I was curious about grammars being classes or singletons, so I created this small program to find out:

grammar Mini {
    token TOP { \* <word> \* }
    token word { \w+ }
}

proto sub is-class( | ) { * };
multi sub is-class( Grammar:D $g ) { return "Object" };
multi sub is-class( Grammar:U $g ) { return "Class" };

say is-class( Mini );

This uses multiple dispatch to find that out, and it turns out that Mini is actually a class. In general, would there be a shorter way of finding this out? Or a way that would not require to know the actual class of which the package might be an instance?

  • 1
    FYI. While Perl culture is very tolerant of words being used just as regular general language words without regard for technical definitions I'd like to note that the word Container has a technical meaning in P6 and a grammar isn't a container in that technical sense. The generic technical term for units such as grammars, classes, roles, modules and packages is Package. – raiph Oct 17 at 11:55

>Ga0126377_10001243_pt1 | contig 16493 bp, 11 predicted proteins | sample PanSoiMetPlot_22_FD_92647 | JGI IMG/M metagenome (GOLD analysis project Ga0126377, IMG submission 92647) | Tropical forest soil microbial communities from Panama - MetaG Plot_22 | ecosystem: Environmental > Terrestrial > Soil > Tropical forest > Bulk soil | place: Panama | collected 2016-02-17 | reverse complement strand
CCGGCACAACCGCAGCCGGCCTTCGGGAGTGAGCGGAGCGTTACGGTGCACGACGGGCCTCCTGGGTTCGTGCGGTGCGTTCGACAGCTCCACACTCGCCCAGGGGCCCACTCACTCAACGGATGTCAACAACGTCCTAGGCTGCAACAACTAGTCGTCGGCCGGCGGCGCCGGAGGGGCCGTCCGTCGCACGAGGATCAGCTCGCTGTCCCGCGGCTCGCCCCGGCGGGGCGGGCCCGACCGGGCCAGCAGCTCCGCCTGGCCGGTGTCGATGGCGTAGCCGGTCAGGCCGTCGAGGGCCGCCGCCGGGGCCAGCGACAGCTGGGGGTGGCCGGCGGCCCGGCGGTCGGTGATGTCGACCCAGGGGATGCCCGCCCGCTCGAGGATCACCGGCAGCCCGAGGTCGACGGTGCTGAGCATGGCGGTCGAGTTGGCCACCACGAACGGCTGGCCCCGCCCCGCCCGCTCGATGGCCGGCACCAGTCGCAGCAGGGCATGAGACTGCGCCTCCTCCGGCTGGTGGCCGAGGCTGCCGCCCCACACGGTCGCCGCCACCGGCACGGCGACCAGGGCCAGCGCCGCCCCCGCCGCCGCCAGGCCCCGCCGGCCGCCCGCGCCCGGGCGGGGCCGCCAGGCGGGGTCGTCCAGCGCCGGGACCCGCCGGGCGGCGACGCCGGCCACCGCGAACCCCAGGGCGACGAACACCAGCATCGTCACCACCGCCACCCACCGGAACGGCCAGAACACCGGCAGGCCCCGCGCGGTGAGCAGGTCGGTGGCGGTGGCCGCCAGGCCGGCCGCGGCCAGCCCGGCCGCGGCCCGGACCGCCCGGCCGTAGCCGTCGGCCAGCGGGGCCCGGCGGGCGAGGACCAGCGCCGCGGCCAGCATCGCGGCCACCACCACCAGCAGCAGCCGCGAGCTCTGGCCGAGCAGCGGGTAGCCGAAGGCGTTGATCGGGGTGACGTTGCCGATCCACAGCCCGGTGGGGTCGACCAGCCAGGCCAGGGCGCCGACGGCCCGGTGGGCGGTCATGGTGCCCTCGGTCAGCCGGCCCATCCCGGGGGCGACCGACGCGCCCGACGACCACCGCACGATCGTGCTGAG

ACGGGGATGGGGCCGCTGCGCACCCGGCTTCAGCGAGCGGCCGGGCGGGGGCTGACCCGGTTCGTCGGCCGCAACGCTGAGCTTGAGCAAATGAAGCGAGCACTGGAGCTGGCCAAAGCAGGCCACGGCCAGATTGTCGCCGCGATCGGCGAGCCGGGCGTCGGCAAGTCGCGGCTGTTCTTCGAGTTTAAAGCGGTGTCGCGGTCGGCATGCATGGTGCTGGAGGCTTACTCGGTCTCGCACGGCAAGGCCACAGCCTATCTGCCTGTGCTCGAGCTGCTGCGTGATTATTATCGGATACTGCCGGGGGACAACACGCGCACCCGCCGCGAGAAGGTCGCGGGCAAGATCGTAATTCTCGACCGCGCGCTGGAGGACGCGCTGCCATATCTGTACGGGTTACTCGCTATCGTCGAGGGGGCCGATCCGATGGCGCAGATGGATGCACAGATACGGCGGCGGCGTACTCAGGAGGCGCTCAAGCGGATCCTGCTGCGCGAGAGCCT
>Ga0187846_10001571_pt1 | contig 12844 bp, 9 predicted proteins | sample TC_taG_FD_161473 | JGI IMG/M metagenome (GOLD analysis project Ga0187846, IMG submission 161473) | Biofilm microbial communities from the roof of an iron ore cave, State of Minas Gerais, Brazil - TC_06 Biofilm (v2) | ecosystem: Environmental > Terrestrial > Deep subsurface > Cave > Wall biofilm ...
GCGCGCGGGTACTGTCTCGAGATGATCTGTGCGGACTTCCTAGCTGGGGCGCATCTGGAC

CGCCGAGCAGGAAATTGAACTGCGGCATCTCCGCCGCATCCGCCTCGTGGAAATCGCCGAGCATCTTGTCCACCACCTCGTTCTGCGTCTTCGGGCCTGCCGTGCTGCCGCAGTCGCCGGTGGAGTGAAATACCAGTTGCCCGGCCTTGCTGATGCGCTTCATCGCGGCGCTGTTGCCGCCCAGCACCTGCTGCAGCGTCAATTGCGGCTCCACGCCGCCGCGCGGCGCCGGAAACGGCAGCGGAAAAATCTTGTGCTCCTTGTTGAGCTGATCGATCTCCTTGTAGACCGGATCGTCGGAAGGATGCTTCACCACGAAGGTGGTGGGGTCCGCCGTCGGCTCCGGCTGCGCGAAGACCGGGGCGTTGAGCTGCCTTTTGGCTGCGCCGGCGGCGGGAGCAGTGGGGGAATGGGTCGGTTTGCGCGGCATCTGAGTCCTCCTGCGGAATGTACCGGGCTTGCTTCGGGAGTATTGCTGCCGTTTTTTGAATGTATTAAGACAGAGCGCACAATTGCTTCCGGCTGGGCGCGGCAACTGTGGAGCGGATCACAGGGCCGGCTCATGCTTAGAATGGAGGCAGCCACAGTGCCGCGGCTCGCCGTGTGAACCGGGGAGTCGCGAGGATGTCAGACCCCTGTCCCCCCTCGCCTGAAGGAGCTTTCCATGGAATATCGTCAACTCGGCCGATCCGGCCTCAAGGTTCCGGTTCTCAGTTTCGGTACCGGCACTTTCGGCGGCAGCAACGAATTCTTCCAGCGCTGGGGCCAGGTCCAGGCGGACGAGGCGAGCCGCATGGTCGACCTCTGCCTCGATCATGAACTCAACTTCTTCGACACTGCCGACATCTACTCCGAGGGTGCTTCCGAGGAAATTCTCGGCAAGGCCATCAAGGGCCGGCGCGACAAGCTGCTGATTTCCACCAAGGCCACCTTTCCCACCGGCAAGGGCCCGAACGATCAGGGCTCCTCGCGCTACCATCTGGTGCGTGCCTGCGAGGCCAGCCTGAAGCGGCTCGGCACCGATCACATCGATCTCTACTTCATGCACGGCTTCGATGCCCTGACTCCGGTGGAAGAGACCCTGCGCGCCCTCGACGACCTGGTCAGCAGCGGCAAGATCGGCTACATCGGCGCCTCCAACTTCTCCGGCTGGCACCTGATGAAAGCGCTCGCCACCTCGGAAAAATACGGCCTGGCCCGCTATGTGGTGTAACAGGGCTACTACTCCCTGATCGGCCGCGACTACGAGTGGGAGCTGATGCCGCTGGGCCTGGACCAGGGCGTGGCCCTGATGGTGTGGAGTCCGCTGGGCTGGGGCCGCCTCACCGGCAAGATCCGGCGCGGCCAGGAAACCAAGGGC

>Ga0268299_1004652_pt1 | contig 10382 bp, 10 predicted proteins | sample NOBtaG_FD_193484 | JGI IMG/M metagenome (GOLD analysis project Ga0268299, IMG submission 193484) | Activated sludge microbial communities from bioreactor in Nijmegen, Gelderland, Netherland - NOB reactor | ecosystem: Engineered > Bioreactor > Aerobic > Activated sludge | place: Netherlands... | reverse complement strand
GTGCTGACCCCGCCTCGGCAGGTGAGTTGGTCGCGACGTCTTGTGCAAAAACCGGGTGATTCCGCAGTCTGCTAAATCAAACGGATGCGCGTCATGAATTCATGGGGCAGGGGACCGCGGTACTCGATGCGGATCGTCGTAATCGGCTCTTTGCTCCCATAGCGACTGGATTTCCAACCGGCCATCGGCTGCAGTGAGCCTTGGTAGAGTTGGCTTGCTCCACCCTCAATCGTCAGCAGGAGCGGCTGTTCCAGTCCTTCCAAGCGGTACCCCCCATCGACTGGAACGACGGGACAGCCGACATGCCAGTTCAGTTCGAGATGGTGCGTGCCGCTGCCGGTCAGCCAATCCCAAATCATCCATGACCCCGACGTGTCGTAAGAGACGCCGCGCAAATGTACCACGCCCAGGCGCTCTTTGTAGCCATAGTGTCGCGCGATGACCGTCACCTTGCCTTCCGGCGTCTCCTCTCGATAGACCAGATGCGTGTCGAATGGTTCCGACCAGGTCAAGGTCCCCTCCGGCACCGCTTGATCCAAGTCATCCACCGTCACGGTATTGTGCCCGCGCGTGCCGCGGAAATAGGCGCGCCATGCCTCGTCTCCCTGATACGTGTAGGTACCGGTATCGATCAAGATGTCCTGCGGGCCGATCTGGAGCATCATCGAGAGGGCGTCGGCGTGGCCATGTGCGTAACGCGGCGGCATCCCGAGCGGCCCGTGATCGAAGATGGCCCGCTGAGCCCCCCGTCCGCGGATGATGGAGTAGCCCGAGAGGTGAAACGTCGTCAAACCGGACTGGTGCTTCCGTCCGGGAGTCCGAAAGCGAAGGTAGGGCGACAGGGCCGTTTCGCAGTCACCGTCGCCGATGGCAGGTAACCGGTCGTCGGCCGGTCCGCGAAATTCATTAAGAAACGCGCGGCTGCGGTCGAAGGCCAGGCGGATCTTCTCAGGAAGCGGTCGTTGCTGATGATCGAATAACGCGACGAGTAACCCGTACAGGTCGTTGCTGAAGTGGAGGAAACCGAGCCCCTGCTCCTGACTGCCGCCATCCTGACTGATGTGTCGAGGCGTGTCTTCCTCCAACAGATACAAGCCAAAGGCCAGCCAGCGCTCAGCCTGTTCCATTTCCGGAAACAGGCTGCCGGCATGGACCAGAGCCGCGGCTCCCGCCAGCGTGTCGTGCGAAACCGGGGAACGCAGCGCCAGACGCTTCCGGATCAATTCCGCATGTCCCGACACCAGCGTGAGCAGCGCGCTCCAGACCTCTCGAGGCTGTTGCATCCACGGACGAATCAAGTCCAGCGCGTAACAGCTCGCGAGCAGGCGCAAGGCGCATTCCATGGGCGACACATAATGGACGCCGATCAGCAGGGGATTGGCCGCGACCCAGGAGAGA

• I'll change that. Thanks. – jjmerelo Oct 17 at 14:07
  • 1
    say is-class( Mini.new )Object – Brad Gilbert Oct 17 at 19:37

You can disambiguate 'instances' and 'classes' via DEFINITE, ie

Mini.DEFINITE ?? 'Object' !! 'Class'

or rather

Mini.DEFINITE ?? 'concrete object' !! 'type object'

should do the trick.

  • 2
    .oO ( or, in keeping with :D and :U, Mini.DEFINITE ?? 'Definite instance' !! 'Universal concept' ) – raiph Oct 9 at 13:44
  • I would think that .defined would be preferable in most cases, though. For example, Failure objects are never .defined but can bed .DEFINITE and for most use-cases you want to stick to that difference. stackoverflow.com/questions/48986414/… – zostay Oct 15 at 21:55

Your Answer

 

By clicking "Post Your Answer", you acknowledge that you have read our updated terms of service, privacy policy and cookie policy, and that your continued use of the website is subject to these policies.

Not the answer you're looking for? Browse other questions tagged or ask your own question.